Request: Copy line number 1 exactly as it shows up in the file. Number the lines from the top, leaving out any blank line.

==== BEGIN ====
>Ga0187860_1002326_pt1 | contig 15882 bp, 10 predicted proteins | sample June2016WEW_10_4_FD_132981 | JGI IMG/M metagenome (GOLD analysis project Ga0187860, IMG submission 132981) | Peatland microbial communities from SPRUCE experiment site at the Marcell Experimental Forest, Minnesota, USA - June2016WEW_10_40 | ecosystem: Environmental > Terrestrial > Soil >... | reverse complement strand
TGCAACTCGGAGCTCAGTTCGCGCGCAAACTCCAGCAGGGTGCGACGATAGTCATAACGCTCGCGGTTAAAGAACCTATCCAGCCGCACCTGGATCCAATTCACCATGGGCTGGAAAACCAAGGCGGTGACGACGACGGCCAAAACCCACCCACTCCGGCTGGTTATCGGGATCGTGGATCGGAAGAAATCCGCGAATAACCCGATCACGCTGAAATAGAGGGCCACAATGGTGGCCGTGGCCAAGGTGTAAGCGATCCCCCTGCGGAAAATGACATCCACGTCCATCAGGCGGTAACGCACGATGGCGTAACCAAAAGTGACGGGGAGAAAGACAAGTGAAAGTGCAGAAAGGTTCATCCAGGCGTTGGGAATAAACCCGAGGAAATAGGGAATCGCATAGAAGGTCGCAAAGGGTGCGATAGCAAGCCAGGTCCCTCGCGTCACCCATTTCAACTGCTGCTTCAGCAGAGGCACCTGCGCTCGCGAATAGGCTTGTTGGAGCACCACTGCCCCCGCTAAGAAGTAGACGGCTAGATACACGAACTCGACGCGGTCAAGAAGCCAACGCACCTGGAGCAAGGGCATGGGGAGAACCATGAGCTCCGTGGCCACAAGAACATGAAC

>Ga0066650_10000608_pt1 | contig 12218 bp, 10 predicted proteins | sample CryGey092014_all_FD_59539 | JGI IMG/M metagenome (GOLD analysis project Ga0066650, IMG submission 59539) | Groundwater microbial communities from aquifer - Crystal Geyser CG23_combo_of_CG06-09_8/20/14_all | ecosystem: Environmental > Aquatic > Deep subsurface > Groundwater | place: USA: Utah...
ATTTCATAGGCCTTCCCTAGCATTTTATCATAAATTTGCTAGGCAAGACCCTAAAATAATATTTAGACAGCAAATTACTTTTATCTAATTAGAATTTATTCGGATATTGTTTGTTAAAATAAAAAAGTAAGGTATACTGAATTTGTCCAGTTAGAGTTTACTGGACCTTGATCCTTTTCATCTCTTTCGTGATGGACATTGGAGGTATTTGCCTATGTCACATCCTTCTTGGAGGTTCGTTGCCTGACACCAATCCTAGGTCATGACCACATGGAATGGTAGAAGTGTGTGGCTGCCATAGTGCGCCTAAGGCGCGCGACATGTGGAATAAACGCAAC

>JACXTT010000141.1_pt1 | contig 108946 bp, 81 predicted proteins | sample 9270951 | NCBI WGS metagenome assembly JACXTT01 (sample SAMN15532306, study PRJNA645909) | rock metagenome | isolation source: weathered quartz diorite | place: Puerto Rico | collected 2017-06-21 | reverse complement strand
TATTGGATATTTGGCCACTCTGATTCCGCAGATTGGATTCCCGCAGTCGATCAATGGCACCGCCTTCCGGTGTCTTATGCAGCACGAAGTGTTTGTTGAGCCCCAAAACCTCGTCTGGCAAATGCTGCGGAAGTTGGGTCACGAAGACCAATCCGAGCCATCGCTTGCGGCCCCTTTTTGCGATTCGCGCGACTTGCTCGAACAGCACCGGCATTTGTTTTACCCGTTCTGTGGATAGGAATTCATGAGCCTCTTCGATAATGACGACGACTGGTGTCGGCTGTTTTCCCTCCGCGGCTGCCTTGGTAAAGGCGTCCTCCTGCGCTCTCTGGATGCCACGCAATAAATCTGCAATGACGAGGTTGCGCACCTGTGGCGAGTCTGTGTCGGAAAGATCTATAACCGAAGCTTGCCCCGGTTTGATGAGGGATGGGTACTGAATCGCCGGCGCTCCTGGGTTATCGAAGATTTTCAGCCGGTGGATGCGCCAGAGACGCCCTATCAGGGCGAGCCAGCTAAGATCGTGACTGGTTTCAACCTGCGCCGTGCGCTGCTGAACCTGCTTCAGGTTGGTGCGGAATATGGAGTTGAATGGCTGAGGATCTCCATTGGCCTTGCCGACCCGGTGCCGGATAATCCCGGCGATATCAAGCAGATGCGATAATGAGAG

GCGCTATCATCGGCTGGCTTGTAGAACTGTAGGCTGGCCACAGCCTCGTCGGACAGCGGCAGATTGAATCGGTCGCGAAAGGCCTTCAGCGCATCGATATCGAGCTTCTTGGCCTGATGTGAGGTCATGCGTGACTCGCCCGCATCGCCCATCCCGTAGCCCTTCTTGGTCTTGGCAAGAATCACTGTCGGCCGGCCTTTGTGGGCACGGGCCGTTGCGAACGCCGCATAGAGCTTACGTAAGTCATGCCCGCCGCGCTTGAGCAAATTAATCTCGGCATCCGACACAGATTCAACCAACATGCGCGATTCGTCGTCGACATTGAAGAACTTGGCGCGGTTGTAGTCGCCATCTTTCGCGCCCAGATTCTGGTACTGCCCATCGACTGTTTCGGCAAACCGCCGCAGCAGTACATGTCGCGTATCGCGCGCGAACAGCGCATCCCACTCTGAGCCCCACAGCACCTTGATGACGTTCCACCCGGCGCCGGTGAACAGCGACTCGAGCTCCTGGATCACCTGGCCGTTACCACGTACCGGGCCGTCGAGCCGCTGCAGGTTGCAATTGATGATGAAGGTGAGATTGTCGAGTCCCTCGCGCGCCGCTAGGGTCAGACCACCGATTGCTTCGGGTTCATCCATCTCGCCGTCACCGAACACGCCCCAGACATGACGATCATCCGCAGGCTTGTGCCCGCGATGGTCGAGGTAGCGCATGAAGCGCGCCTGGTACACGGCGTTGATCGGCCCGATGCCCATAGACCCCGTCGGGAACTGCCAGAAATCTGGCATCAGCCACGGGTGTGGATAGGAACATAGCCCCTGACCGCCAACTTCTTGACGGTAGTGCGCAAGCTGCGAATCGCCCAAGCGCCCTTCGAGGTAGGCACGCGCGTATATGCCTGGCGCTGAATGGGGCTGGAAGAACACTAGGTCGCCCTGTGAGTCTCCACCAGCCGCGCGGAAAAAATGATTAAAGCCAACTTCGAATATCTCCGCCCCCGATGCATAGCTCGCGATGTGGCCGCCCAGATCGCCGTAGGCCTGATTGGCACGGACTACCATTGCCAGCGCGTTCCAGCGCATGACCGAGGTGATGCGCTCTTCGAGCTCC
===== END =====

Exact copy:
>Ga0187860_1002326_pt1 | contig 15882 bp, 10 predicted proteins | sample June2016WEW_10_4_FD_132981 | JGI IMG/M metagenome (GOLD analysis project Ga0187860, IMG submission 132981) | Peatland microbial communities from SPRUCE experiment site at the Marcell Experimental Forest, Minnesota, USA - June2016WEW_10_40 | ecosystem: Environmental > Terrestrial > Soil >... | reverse complement strand